Sam says more power?
Honda has introduced their newest entry to the compact SUV segment in the form of their WR-V. According to Honda, the vehicle draws inspiration from the Jazz and BR-V. The Jazz’s influence can be felt strongly particularly in the interior but the WR-V would have been served better if more inspiration was drawn from the engine of the BR-V and consequently the power output.
The WR-V has plenty to offer the urban driver who wants an SUV-feel without necessarily having the full size or cost of an SUV. Power output was very disappointing. While it performed acceptably with only the driver, still requiring a fair deal of work to maintain speed and overtake, as soon as you add even one more person it struggles. You need to work hard to overtake, gain speed and driving on inclines. Add another two and it becomes plain frustrating.
The Honda WR-V comes with a 1.2-litre four-cylinder petrol engine which employs Honda’s i-VTEC intelligent valve timing management system. Maximum power output is rated at 66kW, reached at 6 000 r/min, combined with a peak torque output of 110 Nm at 4 800 r/min.
Matching this to a larger body was not the best decision as the heavier body automatically creates a need for more power. If you drive alone most often or use the compact SUV mostly for urban trips it will likely be a limited concern for you but if you often drive on the highway or want the larger car for a larger family, you may want to think twice about the WR-V.
Two Honda WR-V models are available: the Comfort and the Elegance. Both feature five-speed manual gearboxes. According to Honda, the WR-V has a combined fuel consumption figure of 6.4L/100km. During our time driving a mixture of urban and open highway, we managed to reach 7.3L/100km. I do think it is possible to better this figure on longer trips, making it quite a fuel-efficient car.
The WR-V has more of a SUV look to it than the station wagon look than what the BR-V previously had. This is an automatic plus for the WR-V because the station wagon look was never a favourite in South Africa. Ultimately, it builds on the look of the Jazz with some changes and additions to the front and rear and with a higher ground clearance to create that SUV feel.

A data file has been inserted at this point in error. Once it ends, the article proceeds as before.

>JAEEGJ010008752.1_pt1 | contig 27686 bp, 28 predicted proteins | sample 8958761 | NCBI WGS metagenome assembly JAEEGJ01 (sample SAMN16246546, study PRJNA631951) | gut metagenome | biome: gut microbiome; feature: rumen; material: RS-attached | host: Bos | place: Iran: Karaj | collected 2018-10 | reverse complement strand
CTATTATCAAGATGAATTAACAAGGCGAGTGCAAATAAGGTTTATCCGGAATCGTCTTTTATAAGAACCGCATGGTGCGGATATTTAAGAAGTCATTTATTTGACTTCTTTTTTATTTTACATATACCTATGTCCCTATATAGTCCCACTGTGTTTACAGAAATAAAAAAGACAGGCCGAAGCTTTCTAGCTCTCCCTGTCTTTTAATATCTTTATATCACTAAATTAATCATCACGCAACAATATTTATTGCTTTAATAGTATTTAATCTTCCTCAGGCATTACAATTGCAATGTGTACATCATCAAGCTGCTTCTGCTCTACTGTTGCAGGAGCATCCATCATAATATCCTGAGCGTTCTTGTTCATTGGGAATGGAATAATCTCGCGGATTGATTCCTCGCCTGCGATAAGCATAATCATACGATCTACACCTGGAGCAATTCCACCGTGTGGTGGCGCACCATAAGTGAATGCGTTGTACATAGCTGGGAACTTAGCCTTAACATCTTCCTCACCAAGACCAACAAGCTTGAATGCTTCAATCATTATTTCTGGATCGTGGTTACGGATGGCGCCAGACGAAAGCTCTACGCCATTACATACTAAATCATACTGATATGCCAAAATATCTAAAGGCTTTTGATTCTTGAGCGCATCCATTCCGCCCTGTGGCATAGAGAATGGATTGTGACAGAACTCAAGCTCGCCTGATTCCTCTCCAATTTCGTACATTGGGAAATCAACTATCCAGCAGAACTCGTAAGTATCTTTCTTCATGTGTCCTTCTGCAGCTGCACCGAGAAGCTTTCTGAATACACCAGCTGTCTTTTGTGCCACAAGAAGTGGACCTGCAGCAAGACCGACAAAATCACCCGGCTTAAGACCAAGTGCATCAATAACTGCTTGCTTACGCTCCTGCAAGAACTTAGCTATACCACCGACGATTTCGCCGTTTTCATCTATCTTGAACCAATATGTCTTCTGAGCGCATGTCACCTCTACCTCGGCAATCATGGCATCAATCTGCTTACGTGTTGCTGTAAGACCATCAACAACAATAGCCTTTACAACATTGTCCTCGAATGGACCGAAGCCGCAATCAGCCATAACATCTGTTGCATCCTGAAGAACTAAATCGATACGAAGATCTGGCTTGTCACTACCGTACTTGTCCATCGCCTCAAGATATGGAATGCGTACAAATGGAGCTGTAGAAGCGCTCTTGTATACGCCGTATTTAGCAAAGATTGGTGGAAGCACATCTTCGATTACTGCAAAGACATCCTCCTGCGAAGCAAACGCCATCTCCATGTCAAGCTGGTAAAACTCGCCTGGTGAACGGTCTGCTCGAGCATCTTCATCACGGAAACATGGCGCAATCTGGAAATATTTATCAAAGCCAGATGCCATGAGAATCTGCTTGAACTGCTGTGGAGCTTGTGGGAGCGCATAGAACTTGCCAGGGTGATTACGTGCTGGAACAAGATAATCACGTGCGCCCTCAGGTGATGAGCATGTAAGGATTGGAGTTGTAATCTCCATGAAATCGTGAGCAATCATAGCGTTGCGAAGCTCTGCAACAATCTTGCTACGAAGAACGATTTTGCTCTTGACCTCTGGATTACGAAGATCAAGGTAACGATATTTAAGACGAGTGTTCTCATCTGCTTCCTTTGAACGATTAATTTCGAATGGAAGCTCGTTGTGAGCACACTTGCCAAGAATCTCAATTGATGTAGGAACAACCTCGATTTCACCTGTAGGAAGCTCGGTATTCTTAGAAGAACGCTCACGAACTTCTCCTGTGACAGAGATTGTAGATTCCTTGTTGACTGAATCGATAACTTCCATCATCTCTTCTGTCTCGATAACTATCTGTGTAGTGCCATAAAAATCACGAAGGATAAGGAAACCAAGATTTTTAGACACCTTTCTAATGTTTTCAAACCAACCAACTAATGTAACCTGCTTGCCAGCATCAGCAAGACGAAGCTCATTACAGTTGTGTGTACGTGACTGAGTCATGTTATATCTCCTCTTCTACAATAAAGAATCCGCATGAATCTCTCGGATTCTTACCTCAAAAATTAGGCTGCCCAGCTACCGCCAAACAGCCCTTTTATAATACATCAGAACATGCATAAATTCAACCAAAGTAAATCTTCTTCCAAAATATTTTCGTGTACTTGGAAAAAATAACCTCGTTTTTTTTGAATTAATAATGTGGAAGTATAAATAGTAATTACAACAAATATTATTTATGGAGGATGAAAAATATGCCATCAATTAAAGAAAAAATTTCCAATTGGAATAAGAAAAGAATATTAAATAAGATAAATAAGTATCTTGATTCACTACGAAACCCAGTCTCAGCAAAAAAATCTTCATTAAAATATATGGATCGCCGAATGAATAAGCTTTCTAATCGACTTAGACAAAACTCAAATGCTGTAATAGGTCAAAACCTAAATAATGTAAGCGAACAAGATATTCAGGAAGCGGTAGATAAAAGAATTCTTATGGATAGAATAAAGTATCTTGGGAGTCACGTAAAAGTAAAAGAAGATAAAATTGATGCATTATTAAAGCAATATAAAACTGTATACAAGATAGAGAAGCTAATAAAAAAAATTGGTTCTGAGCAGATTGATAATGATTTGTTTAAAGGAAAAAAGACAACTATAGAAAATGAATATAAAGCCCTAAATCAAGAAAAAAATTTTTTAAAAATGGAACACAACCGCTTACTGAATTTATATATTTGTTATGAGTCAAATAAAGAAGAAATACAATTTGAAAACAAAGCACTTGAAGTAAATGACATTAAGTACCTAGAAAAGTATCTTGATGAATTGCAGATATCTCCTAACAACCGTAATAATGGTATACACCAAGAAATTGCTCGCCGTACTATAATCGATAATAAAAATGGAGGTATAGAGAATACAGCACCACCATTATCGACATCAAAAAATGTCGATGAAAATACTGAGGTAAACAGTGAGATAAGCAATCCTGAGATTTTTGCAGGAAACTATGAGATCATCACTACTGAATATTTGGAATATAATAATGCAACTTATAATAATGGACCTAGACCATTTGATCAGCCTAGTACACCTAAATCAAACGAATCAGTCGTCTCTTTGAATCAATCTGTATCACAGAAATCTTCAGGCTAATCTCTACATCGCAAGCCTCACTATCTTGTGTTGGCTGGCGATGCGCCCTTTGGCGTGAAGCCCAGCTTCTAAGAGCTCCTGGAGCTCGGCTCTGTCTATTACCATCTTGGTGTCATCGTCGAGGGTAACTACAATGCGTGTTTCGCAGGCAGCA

The front-end features an expressive, bold headlight design complemented by distinctive LED daytime running lights framing Honda’s signature wing face. A pronounced swage line, crisp contours and emphasised wheel arches add to the presence of the WR-V.
The rear-end is dominated by the large C-shape LED tail light clusters. Its tailgate opens all the way down to bumper level for effortless loading. The trim is finished in contrasting charcoal and alloy to underscore the WR-V’s character. The raised stance and wide tracks of the WR-V further reflect a rugged attitude typical of a SUV.
The Honda WR-V has a comfortable interior that is very reminiscent of the Jazz. It has the Magic Seat system that I first discovered in the Jazz and which I find to be incredibly clever and useful.
The tested vehicle was the Comfort option so while it had the essentials including multi-function steering wheel, Bluetooth, auto air-conditioning and touch-panel controls it does not come with Apple Carplay or Android Auto. This is only available in the higher Elegance model. The Elegance model also includes perks such as cruise control, smart keyless entry, and push button start. Nice-to-haves but not essentials.
While the interior is large enough for a small family with fair leg room and comfort, I did find the size of the WR-V to be an optical illusion. Based on the exterior, I did expect the interior to be a bit larger than what it was. To me, you do not just want a vehicle that looks like an SUV from the exterior but actually resembles it from inside as well.
Both the Comfort and Elegance models come with an impressive amount of six airbags. Additional features include front seatbelt pretensioners, ISOFIX child seat anchors, ABS with Electronic Brake-Force Distribution (EBD).
The WR-V is designed with Honda’s Advanced Compatibility Engineering (ACE) body structure which allows for the even distribution and redirection of collision energy away from the passenger compartment. It also minimises damage to other impacted vehicles.
Ultimately, the power is disappointing in the Honda WR-V. If you do not, however, foresee this being an issue for the purposes that you will use the compact SUV, there is little else on which the WR-V can be faulted.
Good to know
Engine: 1.2-litre four-cylinder petrol engine
Transmission: 5-speed manual
Fuel consumption: 6.4L/100km
Power: 66 kW
Torque: 110 Nm
Price: starting from R289 900
Warranty: Standard with a five-year/200 000km warranty and a four-year/60 000km service plan. Three-year AA Roadside Assistance service is also included in the purchase price.
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